John Murray

Ballad of the Whiskey Robber

Julian Rubinstein
Authors:
Julian Rubinstein

What do you get when you add together a bottle of whiskey, a bad gambler, a flea-market wig, a plastic gun and a Hungarian bank? $5,900. And what do you get twenty-nine of these robberies later? The legend of the Whiskey Robber. When the Eastern bloc thawed, some extraordinary stories were revealed. But none is as entertaining as this. Attila Ambrus escaped late-eighties Romania for Hungary, but soon found that living on his wits wasn't getting him very far. Becoming goalie for a third-division ice hockey team brought no fortune and little glory, and his procession of moneymaking ruses fared little better - until he discovered robbery. With a supporting cast of car-wash owners, exotic dancers, drunk army generals and cocaine-snorting Hungarian rappers, Julian Rubinstein's tale is a spectacular debut, immortalizing the most charming outlaw since the Sundance Kid.

Sceptre

The Centre of the Bed

Joan Bakewell
Authors:
Joan Bakewell

The story of Joan Bakewell's life and times spans the Blitz in Manchester, Cambridge during the glittering era of Michael Frayn, Peter Hall, Jonathan Miller et al, London at its most exciting in the swinging sixties and the world of the media and the arts from the 60s to the present. As she reflects on the choices she has made and the influences that shaped her, she confronts painful childhood memories of her mother's behaviour and describes both her affair with Harold Pinter and her two marriages with remarkable honesty. Throughout she uses her own experience to explore the extraordinary change in women's roles during her lifetime. This is no ordinary celebrity autobiography but a memoir that is beautifully written, frank and absorbing, which draws a thought-provoking portrait of Britain in the last 70 years.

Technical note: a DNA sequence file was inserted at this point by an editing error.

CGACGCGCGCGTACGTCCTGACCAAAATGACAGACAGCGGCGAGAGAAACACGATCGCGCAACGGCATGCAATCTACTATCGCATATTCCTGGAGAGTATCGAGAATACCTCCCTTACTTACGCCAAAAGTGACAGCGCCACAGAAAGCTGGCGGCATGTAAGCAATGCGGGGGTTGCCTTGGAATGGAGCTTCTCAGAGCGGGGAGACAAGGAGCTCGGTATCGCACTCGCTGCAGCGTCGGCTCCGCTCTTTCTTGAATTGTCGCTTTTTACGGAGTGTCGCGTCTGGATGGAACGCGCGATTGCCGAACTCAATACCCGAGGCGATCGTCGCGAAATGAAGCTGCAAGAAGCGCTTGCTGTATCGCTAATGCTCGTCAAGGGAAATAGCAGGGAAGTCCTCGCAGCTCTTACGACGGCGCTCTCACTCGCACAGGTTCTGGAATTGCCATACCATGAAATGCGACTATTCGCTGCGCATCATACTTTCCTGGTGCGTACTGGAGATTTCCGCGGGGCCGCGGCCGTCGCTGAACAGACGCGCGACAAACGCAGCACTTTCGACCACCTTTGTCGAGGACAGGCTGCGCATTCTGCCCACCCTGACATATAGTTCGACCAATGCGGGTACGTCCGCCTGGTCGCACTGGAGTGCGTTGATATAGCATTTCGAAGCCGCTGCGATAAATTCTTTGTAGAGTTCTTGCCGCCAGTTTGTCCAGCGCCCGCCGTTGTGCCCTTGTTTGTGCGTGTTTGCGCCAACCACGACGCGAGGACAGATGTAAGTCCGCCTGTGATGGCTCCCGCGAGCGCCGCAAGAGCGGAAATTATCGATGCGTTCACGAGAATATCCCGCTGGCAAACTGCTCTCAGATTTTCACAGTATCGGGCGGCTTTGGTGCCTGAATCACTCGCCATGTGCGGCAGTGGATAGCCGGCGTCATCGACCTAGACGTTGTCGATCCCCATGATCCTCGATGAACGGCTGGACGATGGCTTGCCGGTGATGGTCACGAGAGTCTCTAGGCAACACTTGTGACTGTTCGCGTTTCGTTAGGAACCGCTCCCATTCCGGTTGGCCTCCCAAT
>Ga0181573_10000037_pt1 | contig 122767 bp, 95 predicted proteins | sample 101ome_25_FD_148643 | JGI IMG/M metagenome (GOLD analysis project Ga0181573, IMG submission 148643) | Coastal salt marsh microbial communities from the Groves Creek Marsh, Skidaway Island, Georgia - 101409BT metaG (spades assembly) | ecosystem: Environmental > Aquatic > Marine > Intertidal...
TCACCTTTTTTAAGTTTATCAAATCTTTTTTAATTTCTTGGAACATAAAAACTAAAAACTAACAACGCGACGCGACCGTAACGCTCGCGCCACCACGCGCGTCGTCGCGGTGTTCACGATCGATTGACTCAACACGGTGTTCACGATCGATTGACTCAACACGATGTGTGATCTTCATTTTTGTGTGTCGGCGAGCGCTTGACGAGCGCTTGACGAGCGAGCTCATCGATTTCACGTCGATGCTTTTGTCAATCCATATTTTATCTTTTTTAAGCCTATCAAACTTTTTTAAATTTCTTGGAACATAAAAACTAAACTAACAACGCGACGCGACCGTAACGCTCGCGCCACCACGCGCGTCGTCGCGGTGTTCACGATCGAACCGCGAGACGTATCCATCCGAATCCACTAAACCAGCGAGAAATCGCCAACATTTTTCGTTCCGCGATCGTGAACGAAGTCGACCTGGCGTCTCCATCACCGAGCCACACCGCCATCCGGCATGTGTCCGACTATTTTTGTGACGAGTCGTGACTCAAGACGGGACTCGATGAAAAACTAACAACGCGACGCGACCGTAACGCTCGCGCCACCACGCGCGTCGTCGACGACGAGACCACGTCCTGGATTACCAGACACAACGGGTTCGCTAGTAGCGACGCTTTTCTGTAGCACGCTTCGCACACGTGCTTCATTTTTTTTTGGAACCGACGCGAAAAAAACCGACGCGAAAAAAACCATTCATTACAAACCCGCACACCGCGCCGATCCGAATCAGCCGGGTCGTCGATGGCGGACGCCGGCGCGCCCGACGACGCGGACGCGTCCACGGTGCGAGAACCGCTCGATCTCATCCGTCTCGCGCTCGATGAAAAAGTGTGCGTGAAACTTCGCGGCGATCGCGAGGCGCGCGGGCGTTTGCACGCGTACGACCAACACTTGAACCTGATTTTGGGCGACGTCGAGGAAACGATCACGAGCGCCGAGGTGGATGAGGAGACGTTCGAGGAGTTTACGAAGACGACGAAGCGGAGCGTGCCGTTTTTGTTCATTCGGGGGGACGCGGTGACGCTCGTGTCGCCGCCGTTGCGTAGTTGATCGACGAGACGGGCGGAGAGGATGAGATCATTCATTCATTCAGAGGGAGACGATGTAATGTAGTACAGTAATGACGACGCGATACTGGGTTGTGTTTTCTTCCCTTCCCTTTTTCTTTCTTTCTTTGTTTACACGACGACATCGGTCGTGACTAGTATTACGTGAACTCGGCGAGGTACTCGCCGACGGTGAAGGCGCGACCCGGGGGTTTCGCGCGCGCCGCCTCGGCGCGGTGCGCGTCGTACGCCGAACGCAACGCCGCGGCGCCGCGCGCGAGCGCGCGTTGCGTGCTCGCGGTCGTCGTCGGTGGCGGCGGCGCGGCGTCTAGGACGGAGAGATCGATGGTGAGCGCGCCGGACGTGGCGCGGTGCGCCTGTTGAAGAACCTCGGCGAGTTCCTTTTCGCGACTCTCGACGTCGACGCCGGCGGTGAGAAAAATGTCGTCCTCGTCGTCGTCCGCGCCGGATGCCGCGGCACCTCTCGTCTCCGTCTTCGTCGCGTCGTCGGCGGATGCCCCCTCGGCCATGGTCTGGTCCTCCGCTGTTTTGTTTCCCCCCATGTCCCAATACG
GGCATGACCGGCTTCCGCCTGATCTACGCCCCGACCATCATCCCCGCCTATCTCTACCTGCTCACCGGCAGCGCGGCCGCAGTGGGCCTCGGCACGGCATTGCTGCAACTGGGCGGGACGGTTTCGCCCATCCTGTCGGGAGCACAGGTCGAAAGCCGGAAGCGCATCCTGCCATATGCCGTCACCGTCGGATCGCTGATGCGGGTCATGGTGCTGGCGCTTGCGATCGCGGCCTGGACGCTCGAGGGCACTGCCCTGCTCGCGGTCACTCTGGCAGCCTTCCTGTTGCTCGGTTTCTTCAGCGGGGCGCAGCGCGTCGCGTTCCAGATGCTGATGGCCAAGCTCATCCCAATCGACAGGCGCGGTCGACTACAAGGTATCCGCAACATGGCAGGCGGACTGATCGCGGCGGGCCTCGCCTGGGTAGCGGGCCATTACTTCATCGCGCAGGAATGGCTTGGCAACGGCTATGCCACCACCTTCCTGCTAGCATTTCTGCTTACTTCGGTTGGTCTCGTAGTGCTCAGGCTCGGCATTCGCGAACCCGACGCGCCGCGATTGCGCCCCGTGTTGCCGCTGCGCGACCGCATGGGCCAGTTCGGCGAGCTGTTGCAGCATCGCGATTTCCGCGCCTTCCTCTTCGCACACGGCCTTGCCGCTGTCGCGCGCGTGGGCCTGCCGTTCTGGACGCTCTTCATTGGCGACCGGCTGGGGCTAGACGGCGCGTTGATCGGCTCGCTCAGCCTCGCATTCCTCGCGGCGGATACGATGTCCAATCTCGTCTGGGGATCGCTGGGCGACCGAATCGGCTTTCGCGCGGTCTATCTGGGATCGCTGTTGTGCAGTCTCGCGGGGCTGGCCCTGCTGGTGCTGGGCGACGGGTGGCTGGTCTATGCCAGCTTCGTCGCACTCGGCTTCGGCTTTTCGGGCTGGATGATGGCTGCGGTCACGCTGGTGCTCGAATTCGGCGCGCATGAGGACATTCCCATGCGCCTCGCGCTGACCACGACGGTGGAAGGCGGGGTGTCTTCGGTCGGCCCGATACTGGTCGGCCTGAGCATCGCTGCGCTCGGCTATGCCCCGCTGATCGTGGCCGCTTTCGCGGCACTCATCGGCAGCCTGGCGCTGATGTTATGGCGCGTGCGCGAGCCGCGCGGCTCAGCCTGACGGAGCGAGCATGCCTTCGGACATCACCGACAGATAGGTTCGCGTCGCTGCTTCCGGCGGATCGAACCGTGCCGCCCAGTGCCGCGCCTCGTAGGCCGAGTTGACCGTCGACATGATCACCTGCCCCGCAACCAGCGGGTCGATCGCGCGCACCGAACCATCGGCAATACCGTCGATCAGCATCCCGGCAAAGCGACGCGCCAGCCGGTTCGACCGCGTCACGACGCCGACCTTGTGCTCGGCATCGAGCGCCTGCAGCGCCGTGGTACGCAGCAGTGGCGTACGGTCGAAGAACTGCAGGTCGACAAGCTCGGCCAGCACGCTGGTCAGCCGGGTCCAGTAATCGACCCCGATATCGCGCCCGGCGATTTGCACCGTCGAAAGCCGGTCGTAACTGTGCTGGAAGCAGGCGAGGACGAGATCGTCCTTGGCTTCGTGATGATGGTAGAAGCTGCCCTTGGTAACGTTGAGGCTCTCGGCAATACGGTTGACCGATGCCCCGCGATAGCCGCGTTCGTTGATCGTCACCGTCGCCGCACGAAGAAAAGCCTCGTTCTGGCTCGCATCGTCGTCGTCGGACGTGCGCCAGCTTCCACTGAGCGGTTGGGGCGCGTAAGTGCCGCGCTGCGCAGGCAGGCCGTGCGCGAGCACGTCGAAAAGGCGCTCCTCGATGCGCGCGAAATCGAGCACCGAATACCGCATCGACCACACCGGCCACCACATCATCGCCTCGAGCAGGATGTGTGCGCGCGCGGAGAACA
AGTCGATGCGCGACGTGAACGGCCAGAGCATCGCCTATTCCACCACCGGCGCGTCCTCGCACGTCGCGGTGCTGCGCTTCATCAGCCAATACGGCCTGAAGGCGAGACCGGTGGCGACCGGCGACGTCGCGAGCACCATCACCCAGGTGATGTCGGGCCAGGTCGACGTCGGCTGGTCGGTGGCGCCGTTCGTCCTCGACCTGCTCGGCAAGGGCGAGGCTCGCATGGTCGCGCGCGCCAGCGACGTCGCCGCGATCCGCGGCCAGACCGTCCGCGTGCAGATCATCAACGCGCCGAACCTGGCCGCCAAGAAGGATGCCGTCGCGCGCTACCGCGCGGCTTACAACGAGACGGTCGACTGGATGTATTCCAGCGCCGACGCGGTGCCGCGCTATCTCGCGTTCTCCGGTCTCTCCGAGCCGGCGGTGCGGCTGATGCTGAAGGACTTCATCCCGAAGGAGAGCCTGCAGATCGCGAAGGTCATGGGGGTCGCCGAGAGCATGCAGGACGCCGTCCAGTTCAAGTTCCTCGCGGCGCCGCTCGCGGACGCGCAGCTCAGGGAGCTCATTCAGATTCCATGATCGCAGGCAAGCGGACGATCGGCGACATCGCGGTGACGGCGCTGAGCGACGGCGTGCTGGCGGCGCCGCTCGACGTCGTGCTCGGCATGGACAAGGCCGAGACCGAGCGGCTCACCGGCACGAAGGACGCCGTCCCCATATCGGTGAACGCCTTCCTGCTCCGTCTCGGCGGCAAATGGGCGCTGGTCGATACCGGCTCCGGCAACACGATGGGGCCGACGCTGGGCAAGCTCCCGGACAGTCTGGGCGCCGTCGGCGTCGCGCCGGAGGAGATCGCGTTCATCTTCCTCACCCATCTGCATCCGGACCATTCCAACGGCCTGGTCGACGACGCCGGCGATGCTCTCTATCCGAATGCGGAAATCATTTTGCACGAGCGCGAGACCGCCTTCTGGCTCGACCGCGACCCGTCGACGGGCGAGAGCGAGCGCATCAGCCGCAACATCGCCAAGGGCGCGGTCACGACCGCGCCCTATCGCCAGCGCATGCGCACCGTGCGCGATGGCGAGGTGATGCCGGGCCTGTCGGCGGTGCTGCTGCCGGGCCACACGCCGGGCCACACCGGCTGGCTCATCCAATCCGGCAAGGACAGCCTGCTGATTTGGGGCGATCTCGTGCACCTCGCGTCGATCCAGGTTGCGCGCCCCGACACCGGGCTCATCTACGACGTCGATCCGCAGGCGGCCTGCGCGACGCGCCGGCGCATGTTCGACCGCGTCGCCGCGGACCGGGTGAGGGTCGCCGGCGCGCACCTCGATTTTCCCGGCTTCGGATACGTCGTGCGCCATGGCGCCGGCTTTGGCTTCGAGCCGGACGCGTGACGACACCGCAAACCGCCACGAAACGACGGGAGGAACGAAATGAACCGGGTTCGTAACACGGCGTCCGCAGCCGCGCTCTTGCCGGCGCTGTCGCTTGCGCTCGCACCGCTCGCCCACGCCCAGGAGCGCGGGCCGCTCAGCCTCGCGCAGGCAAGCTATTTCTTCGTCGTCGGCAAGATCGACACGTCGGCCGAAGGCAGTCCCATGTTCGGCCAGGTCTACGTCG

Nicholas Brealey Publishing

The Fifth Discipline Fieldbook

Art Kleiner, Bryan Smith, Charlotte Roberts, Peter M. Senge, Richard Ross
Authors:
Art Kleiner, Bryan Smith, Charlotte Roberts, Peter M. Senge, Richard Ross

Henry Kimsey-House

Henry Kimsey-House is an internationally recognized pioneer in the coaching field and a co-founder of The Coaches Training Institute (CTI), one of the world's largest coach training organizations providing a highly regarded certification program.

Karen Kimsey-House

Karen Kimsey-House is an internationally recognized pioneer in the coaching field and a co-founder of The Coaches Training Institute (CTI), one of the world s largest coach training organizations providing a highly regarded certification program.

Leslie Charteris's The Saint Steps In

Peter Robinson's introduction for